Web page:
An algorithm is nothing else than a mathematical function. You start with a basic one, that doesn’t know your preferences at all. If you applied this function to your data and asked it to give you the good combinations, its first step would be the same as a human’s first step: guessing.
The algorithm uses your data to check how far its guess is away from the reality. Depending on the outcome, it will slightly apply changes to its parameters and then guess again. Did it perform better? Or worse? Depending on this outcome, the algorithm will adapt its parameters again, and then check again with the data. This process will be repeated many, many times. If you collected metadata like the weather and your wake-up time, this may also be used by the machine to come closer to the real results. It does so by guessing first, then applying the parameters, and then using these very parameters on every other data that was collected. The theory behind this is: If the parameters are correct, they will guess correctly in as many cases as possible. This phase is called the training phase.
Once the algorithm decides that it cannot possibly become any more accurate, it changes into the testing phase. In order to be “accurate”, one would expect (very simply spoken) that the algorithm performs better than a blind ape that randomly picks shirts and jeans for you. If that is not the case, the training failed completely and may be re-done with modified, or completely different, data. If it has been successful, the algorithm will test its own abilities on some data that was previously separated from the training data. If it performs well on this, too, you can apply it to the real world: Tomorrow, you’ll let that algorithm pick your outfit! This is the application of the new machine learning model.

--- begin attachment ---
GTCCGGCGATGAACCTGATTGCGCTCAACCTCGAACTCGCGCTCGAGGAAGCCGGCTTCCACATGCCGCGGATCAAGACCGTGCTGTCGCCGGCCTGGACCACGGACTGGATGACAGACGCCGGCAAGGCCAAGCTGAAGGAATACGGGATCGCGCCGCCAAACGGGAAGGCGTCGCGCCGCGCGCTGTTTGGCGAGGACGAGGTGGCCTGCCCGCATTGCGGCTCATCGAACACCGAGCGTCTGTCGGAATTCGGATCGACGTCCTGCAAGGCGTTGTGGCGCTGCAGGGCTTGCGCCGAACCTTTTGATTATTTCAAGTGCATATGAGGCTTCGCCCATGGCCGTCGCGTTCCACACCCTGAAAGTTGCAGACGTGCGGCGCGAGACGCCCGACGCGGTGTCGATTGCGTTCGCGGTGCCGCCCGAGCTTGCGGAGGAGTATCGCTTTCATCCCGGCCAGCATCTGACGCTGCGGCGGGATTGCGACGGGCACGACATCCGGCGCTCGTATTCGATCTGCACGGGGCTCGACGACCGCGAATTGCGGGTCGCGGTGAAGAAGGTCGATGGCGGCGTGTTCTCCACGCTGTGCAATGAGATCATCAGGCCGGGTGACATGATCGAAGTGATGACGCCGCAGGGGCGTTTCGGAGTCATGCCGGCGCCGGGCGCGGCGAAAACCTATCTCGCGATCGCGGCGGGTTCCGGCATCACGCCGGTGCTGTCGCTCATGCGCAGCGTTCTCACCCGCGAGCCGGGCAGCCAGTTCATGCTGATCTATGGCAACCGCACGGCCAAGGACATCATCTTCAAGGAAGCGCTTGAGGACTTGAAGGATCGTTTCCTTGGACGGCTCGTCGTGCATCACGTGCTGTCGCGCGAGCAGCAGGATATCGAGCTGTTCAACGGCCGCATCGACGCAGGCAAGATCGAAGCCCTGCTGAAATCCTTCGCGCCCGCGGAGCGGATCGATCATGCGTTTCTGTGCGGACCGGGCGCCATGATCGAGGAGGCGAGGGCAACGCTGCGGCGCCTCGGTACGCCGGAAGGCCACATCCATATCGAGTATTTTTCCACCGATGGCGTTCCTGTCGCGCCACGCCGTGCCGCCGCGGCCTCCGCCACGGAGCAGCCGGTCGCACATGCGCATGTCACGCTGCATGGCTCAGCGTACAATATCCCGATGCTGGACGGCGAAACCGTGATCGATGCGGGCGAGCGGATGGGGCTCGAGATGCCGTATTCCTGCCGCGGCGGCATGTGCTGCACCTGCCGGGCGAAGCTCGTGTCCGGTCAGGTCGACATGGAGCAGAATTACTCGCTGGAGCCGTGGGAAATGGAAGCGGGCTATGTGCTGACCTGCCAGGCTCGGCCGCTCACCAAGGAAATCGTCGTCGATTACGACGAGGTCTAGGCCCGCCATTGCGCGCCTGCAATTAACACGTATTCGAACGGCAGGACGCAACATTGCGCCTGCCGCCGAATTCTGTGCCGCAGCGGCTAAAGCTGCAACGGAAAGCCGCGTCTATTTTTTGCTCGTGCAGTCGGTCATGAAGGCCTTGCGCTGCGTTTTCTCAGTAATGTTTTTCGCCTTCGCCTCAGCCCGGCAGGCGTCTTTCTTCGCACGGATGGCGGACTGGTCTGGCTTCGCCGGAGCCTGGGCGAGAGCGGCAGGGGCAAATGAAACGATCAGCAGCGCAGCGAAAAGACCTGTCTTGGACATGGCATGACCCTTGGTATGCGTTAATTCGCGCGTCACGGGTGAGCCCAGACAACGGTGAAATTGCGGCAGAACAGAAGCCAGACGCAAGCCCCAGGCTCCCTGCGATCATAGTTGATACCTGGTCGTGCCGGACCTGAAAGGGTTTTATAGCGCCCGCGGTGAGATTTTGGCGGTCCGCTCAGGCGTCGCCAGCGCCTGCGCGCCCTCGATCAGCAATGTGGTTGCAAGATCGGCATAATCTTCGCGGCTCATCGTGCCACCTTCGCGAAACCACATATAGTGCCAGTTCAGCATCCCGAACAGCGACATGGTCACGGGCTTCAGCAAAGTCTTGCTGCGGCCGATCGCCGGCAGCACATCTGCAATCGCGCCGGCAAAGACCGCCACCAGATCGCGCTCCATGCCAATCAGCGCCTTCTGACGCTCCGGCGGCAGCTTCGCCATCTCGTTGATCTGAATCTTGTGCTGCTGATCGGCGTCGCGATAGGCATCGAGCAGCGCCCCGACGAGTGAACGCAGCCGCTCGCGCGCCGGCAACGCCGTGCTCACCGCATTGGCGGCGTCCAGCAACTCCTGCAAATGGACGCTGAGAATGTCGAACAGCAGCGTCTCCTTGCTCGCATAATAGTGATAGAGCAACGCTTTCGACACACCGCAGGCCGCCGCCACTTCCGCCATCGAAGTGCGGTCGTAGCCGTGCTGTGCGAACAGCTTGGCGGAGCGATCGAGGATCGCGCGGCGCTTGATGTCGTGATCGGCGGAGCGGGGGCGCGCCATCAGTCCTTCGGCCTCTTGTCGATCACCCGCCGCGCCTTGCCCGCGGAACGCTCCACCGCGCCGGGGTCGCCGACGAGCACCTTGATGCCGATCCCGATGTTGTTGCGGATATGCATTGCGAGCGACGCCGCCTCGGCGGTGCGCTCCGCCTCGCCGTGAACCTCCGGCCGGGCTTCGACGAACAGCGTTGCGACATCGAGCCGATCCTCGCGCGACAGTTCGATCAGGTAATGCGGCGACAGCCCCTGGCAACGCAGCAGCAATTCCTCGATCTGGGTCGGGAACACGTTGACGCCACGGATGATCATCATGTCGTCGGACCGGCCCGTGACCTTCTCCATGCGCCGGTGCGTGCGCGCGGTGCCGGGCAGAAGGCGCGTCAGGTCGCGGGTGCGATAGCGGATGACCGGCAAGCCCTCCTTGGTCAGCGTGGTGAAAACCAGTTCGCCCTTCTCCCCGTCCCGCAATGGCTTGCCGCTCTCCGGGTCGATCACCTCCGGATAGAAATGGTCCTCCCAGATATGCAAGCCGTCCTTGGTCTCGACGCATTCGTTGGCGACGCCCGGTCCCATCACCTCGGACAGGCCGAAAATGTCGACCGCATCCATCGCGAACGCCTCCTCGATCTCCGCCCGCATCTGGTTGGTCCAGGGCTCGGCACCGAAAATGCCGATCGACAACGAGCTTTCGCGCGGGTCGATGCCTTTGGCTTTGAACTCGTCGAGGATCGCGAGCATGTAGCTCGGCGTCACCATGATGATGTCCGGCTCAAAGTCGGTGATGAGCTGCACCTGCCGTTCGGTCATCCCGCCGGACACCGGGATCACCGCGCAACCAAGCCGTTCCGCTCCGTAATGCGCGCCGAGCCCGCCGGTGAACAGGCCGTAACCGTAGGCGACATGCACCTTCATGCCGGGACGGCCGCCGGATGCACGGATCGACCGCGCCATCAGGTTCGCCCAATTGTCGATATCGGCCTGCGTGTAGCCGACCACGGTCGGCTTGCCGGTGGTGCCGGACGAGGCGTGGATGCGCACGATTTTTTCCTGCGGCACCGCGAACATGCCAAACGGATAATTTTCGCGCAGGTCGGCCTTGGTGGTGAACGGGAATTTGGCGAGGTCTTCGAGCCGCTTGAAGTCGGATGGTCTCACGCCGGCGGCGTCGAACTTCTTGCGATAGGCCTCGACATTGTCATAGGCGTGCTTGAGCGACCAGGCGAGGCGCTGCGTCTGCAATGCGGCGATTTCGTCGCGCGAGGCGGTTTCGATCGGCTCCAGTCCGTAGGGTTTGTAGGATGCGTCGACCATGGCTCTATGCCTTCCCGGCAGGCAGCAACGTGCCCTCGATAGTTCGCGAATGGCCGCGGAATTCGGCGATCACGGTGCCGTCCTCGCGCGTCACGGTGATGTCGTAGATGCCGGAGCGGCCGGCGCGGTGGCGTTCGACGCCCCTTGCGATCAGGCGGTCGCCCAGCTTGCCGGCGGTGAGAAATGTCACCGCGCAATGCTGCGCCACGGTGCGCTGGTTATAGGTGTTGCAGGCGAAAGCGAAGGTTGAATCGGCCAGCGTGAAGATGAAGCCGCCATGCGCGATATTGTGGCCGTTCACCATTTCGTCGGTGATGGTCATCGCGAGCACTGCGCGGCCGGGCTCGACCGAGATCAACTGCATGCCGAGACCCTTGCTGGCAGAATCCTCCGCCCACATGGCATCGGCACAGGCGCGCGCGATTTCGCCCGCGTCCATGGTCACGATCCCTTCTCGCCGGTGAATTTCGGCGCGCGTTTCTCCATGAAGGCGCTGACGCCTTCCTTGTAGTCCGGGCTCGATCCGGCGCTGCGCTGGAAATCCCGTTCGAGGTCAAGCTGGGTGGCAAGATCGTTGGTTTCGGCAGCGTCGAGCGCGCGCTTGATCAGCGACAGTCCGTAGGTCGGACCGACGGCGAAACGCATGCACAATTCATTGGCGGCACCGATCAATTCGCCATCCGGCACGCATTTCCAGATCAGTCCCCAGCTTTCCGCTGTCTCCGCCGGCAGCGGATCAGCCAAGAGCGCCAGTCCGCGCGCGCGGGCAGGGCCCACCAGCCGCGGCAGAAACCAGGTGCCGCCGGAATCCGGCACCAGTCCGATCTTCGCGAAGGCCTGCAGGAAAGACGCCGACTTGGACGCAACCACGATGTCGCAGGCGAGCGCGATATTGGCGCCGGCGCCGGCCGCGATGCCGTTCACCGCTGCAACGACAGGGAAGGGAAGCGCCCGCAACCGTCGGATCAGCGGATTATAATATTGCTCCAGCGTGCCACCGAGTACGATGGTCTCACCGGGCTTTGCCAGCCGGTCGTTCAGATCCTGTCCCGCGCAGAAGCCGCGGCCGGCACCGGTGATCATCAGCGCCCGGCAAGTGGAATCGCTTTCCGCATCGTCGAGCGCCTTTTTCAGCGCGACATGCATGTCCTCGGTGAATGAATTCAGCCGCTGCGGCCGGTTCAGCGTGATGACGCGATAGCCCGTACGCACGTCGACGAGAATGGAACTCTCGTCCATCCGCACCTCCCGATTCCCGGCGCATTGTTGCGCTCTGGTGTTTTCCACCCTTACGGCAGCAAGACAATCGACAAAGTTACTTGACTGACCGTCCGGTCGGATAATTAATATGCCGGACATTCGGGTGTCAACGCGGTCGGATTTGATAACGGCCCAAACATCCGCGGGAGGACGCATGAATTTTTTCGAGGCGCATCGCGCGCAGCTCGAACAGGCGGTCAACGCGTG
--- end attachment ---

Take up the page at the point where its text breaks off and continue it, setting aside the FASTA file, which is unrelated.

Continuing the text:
For the next weeks, you collect data again, based on the choices the algorithm gave to you. Then you can feed this data, along with the answer to the question Did you achieve the desired result (free coffee)? to your algorithm, and it can re-train itself and maybe get a bit more accurate again.
If It’s Not Getting Better
But what if you notice that no matter whether you let the algorithm pick your outfit or you pick it yourself does not change the number of free coffees? Well, sometimes there is a correlation, but not causality, for some data. It may correlate that you wore a specific outfit on the days where you received free coffee, but it may not be the cause of it. In this case, you should go back to the beginning and make a new guess about the real cause. You think about this a lot, and you’re getting constantly less sleep due to this – and the number of coffees increases again. So for this specific case, you now know – people just felt pity for you because you looked so tired. They didn’t pay attention to your outfit at all.